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a 35 states and Washington, DC
b The term men who have sex with men is used in CDC surveillance systems. It indicates a behavior that transmits HIV infection, not how individuals self-identify in terms of their sexuality. This fact sheet uses the term gay and bisexual men to include gay, bisexual, and other men who have sex with men, regardless of how they self-identify.
c HIV and AIDS diagnoses refer to the estimated number of people diagnosed with HIV infection, regardless of stage of disease at diagnosis, and AIDS during a given time period.
d These numbers include only diagnoses attributed to male-to-male sexual contact, not those attributed to injection drug use and male-to-male sexual contact.
e Referred to as African American in this fact sheet.
f Hispanics/Latinos can be of any race.
g The term male-to-male sexual contact is used in CDC surveillance systems to indicate a behavior that transmits HIV infection, not how individuals self-identify in terms of their sexuality.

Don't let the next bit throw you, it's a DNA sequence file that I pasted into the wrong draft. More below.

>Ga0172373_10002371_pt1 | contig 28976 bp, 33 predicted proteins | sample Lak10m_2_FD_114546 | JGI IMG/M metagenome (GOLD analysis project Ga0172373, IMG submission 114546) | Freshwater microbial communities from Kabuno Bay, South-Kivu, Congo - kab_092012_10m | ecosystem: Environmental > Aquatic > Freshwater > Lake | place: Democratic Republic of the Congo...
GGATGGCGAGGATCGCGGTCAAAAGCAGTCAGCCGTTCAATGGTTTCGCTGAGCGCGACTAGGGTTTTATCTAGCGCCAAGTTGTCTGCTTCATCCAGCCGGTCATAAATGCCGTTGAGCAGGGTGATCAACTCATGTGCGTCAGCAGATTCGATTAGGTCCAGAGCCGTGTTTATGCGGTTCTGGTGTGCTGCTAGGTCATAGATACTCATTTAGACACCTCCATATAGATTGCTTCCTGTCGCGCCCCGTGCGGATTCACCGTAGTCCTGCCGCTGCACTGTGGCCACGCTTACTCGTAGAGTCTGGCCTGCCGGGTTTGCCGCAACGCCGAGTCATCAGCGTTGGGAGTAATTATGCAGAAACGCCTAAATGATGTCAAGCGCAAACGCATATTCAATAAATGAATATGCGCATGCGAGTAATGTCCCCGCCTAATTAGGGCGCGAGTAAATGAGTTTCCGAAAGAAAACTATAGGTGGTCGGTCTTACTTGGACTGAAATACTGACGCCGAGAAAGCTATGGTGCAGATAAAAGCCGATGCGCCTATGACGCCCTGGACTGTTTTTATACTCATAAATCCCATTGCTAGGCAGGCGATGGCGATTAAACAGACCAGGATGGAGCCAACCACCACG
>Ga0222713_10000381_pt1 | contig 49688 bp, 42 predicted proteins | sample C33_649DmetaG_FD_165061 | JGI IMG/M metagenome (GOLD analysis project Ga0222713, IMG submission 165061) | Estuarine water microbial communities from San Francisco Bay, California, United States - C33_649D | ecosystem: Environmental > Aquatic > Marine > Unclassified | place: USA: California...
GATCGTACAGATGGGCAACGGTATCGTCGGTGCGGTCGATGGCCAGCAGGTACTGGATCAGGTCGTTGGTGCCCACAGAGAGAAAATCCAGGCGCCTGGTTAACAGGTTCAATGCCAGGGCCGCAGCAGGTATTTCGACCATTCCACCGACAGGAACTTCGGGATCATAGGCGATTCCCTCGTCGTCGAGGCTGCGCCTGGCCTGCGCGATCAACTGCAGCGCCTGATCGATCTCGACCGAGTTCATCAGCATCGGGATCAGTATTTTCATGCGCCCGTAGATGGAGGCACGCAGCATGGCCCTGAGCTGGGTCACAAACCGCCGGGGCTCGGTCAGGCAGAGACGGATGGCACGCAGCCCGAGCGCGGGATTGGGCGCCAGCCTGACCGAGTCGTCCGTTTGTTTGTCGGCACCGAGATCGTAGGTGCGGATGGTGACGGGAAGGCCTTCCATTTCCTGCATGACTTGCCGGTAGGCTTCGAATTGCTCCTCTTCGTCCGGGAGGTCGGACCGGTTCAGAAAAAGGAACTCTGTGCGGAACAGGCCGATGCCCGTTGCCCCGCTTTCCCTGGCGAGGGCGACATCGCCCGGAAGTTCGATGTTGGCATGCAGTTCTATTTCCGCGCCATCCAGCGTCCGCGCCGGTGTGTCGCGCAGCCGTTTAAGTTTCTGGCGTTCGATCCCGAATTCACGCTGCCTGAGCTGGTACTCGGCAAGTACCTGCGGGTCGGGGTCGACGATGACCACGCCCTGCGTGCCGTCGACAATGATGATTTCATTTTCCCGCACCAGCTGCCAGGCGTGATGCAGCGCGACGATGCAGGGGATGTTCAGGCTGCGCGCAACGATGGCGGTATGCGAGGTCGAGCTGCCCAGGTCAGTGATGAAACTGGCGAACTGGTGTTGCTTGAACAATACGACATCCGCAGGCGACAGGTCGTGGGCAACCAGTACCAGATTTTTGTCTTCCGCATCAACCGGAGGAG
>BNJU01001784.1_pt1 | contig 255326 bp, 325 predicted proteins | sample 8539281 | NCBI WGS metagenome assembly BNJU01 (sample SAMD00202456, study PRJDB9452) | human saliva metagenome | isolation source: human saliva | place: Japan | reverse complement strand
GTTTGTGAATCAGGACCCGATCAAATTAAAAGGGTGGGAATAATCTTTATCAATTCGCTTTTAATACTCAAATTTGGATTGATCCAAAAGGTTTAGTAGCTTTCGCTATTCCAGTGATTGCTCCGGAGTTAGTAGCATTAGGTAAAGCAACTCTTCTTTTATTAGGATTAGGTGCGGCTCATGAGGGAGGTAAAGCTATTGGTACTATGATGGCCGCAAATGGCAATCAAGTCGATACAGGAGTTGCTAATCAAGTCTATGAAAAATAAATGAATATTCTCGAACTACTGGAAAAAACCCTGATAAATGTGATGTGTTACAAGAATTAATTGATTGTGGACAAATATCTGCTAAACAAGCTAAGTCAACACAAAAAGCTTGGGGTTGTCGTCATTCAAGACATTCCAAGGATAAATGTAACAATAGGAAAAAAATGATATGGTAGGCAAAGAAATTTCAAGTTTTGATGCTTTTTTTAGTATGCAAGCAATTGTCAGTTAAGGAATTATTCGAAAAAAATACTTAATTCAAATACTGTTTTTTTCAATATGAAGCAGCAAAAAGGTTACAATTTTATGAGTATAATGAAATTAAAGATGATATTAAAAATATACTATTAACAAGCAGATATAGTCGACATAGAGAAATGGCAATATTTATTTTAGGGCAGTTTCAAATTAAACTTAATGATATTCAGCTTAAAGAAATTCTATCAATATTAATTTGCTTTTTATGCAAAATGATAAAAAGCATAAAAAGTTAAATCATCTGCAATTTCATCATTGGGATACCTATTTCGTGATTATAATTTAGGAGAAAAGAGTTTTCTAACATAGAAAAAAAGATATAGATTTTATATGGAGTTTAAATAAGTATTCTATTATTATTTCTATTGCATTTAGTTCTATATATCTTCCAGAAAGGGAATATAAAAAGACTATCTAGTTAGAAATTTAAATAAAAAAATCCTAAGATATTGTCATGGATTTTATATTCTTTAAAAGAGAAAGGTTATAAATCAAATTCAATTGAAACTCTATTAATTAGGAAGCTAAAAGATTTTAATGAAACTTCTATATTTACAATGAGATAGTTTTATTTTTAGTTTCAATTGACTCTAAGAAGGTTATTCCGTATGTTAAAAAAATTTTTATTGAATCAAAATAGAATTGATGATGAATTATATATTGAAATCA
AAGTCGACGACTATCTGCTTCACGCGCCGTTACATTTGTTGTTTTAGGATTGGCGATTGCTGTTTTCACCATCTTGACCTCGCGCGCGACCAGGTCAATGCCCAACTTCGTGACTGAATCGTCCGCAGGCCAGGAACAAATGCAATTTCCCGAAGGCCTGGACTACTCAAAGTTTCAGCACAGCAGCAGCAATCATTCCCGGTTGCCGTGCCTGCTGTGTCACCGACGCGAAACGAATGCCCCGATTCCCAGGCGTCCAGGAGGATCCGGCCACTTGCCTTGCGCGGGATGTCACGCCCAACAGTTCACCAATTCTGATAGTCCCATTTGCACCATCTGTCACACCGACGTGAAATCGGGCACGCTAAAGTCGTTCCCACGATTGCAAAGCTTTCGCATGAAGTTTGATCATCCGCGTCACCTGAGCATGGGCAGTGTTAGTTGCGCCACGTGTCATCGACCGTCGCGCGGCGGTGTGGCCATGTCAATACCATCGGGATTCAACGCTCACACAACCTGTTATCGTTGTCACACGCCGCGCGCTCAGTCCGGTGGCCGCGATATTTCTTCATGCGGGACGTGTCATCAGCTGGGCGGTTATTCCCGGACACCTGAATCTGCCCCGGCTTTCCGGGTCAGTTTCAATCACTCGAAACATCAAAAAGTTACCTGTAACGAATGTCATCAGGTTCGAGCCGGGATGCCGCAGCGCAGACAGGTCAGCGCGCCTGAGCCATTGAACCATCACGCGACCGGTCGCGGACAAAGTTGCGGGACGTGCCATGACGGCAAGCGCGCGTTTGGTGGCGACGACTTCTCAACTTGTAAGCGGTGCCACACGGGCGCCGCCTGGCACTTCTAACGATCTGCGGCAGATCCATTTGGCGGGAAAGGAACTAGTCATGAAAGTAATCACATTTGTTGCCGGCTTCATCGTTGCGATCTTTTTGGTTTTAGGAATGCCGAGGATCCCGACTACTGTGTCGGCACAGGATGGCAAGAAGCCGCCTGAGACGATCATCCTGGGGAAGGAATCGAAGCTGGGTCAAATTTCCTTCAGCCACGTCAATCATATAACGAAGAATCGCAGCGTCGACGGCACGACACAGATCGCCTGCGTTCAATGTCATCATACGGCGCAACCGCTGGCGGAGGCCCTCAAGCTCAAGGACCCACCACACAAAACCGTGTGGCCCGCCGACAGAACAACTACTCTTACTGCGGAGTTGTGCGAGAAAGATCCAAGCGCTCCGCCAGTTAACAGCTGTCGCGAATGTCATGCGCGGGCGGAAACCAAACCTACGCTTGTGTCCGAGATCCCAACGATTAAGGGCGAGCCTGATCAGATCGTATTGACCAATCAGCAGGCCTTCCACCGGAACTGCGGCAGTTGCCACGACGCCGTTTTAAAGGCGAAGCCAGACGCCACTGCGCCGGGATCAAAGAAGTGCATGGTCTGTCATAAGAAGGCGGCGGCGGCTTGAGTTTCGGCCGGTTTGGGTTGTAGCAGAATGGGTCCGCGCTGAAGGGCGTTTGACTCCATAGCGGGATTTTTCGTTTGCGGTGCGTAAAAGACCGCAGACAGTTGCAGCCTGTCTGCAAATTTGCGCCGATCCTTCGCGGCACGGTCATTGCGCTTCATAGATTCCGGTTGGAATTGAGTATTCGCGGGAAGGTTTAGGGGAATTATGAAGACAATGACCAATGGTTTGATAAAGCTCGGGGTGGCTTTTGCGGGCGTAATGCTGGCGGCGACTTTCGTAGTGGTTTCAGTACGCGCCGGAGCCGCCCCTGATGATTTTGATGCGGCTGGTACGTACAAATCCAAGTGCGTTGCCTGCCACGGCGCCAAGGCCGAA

h This fact sheet uses the regions defined by the US Census Bureau and used in CDC’s National HIV Surveillance System:
Northeast: CT, ME, MA, NH, NJ, NY, PA, RI, VT
Midwest: IL, IN, IA, KS, MI, MN, MO, NE, ND, OH, SD, WI
South: AL, AR, DE, DC, FL, GA, KY, LA, MD, MS, NC, OK, SC, TN, TX, VA, WV
West: AK, AZ, CA, CO, HI, ID, MT, NV, NM, OR, UT, WA, WY.
CDC. Estimated New Infections in 2014, Nationally and by State. February 2017.
CDC. Diagnoses of HIV infection in the United States and dependent areas, 2015. HIV Surveillance Report 2016;27.
CDC. Monitoring selected national HIV prevention and care objectives by using HIV surveillance data—United States and 6 dependent areas—2013. HIV Surveillance Supplemental Report 2015;20(2).
CDC. State HIV prevention progress report, 2010-2013. December 2015.
CDC. Deaths: Final Data for 2014. National Vital Statistics Reports 2016;65(4). Accessed November 21, 2016.
CDC. Trends in U.S. HIV diagnoses, 2005-2014 [fact sheet]. February 2016.